The Fault in Our Stars by John Green

I didn't have a clue what this book would be about, and the fact it was in teens made me nervous. My twitter friends recommended it to me several times. Even then, it was only after a desperate soul called me at Chapters (I work at Chapters) praying that we would have a copy that I finally decided to put one aside for me as well.

When I read the first two paragraphs I nearly died thinking 'OH NO! This book is about depression and cancer!?' I don't think I would have picked it up, had I known, and thank god I didn't, because it was fantabulous!!!! Let me say it again: FANTABULOUS!!! A FIVE STAR BOOK! Do you even know how long its been since I've read a five star book!? Jane Austen.

Hazel Grace is an enlightened 16 year old girl, and the narrator of her seemingly inglorious story of her battle with pain and social apathy. "Sickness really does eat up one's passion for life." "That's the thing about pain, it demands to be felt." However, 17 year old Augustus is quickly introduced to the plot and suddenly Hazel has an equal to challenge her mind. It was not long before I had to pry the book out of my hands, find a note book, and start writing out quotes that I'm sure I will be using for years to come. That and a dictionary, from time to time, because words like "hamartia" are regretfully not in my vocab. - Even google's blogger is trying to auto correct the word, right now, which makes me feel a bit better.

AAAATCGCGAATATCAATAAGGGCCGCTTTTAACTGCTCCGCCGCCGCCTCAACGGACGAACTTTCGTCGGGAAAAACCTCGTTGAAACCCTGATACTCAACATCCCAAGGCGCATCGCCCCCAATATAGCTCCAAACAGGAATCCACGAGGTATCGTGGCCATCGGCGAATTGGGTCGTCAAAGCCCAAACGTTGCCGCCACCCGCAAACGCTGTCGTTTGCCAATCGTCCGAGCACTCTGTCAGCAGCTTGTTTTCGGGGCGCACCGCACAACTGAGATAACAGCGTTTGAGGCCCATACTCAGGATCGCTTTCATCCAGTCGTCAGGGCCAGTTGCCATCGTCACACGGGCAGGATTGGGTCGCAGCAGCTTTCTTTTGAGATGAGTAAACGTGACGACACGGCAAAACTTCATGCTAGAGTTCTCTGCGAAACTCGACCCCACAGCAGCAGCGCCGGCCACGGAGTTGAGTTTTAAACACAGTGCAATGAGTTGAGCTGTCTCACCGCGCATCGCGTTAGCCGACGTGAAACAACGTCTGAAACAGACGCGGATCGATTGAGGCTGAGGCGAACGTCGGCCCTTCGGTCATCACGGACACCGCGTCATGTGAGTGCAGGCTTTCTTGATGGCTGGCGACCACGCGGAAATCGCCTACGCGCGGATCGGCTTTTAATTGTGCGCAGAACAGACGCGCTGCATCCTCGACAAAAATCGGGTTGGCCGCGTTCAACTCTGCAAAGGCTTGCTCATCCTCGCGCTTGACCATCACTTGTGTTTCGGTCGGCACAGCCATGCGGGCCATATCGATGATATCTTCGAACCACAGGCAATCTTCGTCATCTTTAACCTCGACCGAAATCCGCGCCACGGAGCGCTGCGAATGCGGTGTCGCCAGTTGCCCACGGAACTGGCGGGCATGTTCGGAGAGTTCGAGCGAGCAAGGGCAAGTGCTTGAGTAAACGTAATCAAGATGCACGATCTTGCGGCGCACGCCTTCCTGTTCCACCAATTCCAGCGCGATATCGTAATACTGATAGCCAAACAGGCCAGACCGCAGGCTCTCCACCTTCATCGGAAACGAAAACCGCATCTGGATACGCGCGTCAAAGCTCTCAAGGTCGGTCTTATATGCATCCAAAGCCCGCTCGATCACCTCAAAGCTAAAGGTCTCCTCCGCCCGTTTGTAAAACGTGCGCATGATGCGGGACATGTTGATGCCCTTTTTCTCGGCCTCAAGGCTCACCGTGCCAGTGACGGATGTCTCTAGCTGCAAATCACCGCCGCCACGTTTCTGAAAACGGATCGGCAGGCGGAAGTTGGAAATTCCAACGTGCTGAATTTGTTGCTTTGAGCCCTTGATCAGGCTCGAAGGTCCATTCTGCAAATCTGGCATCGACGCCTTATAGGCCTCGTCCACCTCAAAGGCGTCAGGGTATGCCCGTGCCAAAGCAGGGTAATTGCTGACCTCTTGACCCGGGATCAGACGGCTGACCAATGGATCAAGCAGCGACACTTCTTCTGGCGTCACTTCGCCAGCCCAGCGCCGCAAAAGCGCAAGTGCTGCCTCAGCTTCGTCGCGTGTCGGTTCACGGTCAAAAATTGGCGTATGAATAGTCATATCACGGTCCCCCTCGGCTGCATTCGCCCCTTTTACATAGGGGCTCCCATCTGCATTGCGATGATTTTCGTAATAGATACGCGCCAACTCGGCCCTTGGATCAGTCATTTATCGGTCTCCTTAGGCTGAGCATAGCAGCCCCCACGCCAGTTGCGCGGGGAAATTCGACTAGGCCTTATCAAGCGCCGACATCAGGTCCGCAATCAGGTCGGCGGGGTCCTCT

The plot moved at a perfect speed, no sooner did I ask a character/plot question, in my head, then it was answered. I felt like I was digesting such a feast, and yet with each page I was still ravenous. The seamless way Green wove Shakespeare and Maslow's Hierarchy all into one story reminded me of Malcolm Gladwell's genius. Both have a way of effortlessly explaining complexities and making it palatable.

But here I am rambling on about the writing style and not the plot. In part, because I don't wish to deprive you from peeling each layer of this onion yourself. And the other part, being, because the style was so fantastic that I feel a healthy portion of this review should just praise it.

One can't help adore the love that blossoms between Hazel and Augustus. Pity and laugh with their blind friend Isaac. And muse at the complexities of Hazel's parents position.

Suffice it to say, "I fell in love <with this book> the way you fall asleep: slowly, and then all at once."

P.S. Big Thank You to all my Twitter peeps who recommended this book to me! @charlie_n_books
For more info on the book and the writer please visit:
If you wish to buy it you can find it here: Great Deals!!